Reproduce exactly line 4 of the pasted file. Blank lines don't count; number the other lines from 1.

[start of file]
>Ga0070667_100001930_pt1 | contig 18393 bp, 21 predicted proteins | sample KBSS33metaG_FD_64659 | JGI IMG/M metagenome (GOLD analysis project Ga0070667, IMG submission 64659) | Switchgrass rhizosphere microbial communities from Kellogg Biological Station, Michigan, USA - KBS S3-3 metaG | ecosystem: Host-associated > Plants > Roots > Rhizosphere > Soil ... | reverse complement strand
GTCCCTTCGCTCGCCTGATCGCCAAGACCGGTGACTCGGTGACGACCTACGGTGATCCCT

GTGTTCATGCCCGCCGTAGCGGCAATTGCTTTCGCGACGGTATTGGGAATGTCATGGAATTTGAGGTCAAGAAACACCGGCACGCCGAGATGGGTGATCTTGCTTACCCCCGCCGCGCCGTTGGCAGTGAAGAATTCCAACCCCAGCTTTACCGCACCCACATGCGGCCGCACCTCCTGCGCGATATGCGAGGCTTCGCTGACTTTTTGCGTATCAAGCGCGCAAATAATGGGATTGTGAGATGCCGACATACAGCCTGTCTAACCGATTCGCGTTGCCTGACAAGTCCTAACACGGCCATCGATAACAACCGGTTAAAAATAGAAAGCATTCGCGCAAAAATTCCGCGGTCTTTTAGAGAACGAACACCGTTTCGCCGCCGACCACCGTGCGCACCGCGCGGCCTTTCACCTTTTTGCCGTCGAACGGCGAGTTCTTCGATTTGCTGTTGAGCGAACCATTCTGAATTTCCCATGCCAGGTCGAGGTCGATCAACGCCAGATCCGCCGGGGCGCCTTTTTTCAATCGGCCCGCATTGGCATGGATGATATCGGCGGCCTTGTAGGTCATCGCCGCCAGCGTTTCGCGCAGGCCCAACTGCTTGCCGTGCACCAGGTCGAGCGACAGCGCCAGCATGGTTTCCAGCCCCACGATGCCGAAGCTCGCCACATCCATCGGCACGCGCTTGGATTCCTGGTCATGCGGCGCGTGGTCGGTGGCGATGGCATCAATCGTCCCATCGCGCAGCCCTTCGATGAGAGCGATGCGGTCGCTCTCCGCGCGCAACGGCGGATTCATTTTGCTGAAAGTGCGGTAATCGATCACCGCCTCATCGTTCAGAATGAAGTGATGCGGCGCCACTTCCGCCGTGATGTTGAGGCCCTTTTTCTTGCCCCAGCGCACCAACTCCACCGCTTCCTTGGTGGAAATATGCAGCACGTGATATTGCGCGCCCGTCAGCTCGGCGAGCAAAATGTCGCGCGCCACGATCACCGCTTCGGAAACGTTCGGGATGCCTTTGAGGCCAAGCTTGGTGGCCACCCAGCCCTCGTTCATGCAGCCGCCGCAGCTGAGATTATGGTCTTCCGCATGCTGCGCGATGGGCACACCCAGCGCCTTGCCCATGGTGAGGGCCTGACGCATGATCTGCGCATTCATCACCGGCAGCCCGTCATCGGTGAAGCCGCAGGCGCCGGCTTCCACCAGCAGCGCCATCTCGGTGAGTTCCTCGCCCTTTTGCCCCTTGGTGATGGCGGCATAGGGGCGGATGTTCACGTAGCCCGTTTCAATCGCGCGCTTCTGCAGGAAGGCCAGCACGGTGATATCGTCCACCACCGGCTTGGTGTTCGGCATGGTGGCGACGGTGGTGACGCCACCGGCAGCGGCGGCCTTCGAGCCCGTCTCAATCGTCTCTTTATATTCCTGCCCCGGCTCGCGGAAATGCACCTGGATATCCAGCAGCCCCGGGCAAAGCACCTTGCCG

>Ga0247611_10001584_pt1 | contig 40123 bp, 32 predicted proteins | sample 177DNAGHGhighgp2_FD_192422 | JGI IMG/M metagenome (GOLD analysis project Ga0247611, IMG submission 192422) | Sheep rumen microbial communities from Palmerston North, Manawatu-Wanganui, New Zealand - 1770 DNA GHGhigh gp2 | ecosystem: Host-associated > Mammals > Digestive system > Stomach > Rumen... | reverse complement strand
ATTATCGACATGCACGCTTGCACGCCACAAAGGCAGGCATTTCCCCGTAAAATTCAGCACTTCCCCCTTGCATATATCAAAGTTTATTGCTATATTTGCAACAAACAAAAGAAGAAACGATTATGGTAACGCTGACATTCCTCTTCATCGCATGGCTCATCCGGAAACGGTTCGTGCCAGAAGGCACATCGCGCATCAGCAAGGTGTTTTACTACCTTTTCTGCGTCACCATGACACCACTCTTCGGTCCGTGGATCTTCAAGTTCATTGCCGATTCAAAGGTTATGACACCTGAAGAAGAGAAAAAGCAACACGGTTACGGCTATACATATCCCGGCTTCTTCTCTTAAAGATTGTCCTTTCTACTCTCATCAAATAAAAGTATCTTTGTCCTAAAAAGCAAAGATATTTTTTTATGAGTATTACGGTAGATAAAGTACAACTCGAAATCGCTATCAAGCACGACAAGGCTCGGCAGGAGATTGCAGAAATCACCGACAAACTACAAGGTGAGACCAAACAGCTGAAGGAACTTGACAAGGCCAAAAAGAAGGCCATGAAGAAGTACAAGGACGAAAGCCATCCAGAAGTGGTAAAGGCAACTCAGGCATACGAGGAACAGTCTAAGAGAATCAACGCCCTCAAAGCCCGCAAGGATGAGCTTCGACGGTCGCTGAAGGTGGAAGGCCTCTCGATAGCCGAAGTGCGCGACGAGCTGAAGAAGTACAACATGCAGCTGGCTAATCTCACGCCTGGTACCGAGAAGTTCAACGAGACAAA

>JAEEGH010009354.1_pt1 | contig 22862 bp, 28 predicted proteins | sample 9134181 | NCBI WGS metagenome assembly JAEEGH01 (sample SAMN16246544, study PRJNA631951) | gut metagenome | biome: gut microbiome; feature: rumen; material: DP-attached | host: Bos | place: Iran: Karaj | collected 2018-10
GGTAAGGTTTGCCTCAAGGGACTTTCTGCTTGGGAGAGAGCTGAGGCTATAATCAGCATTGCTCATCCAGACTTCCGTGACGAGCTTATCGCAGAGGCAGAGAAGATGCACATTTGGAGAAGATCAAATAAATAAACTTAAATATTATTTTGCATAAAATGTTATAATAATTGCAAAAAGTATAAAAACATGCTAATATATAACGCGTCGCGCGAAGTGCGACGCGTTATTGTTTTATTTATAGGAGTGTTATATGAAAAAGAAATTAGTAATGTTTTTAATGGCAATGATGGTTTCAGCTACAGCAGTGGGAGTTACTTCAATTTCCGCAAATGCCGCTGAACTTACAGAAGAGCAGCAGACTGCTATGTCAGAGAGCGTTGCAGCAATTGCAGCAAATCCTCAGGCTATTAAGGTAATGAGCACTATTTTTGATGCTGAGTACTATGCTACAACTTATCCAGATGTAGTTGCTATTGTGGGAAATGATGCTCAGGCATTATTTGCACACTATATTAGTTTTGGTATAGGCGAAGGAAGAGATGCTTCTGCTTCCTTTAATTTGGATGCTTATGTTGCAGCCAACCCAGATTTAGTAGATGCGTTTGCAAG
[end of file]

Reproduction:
>Ga0247611_10001584_pt1 | contig 40123 bp, 32 predicted proteins | sample 177DNAGHGhighgp2_FD_192422 | JGI IMG/M metagenome (GOLD analysis project Ga0247611, IMG submission 192422) | Sheep rumen microbial communities from Palmerston North, Manawatu-Wanganui, New Zealand - 1770 DNA GHGhigh gp2 | ecosystem: Host-associated > Mammals > Digestive system > Stomach > Rumen... | reverse complement strand